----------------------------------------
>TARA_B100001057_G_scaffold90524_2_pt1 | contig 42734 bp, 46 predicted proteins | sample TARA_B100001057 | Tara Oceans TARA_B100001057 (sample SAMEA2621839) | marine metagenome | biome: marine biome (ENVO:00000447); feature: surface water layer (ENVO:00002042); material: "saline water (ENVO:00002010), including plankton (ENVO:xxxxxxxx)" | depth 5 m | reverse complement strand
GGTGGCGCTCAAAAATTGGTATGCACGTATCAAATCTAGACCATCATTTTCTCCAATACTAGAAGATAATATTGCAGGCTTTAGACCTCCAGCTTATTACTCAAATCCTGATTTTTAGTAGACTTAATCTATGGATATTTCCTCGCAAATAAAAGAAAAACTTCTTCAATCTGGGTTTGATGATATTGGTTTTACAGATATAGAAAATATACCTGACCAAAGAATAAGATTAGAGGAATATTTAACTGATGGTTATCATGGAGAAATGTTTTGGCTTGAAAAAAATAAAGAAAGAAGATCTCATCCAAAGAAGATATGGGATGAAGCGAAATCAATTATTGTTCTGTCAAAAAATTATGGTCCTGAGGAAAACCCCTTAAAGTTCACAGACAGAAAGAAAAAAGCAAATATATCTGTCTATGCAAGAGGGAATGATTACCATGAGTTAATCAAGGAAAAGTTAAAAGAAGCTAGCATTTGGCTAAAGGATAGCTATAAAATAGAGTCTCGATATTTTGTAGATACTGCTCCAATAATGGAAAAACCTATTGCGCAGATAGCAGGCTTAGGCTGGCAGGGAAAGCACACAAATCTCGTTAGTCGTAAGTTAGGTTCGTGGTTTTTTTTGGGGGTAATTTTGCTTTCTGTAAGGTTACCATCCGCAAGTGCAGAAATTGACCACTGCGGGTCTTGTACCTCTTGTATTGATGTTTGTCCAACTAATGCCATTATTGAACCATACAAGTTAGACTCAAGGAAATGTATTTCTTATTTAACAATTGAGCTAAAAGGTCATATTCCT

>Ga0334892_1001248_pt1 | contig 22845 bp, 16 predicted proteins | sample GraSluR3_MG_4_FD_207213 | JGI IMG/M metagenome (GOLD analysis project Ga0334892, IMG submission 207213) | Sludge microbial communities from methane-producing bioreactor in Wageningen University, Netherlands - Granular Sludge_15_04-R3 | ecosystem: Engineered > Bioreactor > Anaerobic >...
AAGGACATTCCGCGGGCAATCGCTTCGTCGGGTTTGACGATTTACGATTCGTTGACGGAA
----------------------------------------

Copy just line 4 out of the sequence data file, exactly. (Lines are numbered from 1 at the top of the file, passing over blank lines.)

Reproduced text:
AAGGACATTCCGCGGGCAATCGCTTCGTCGGGTTTGACGATTTACGATTCGTTGACGGAA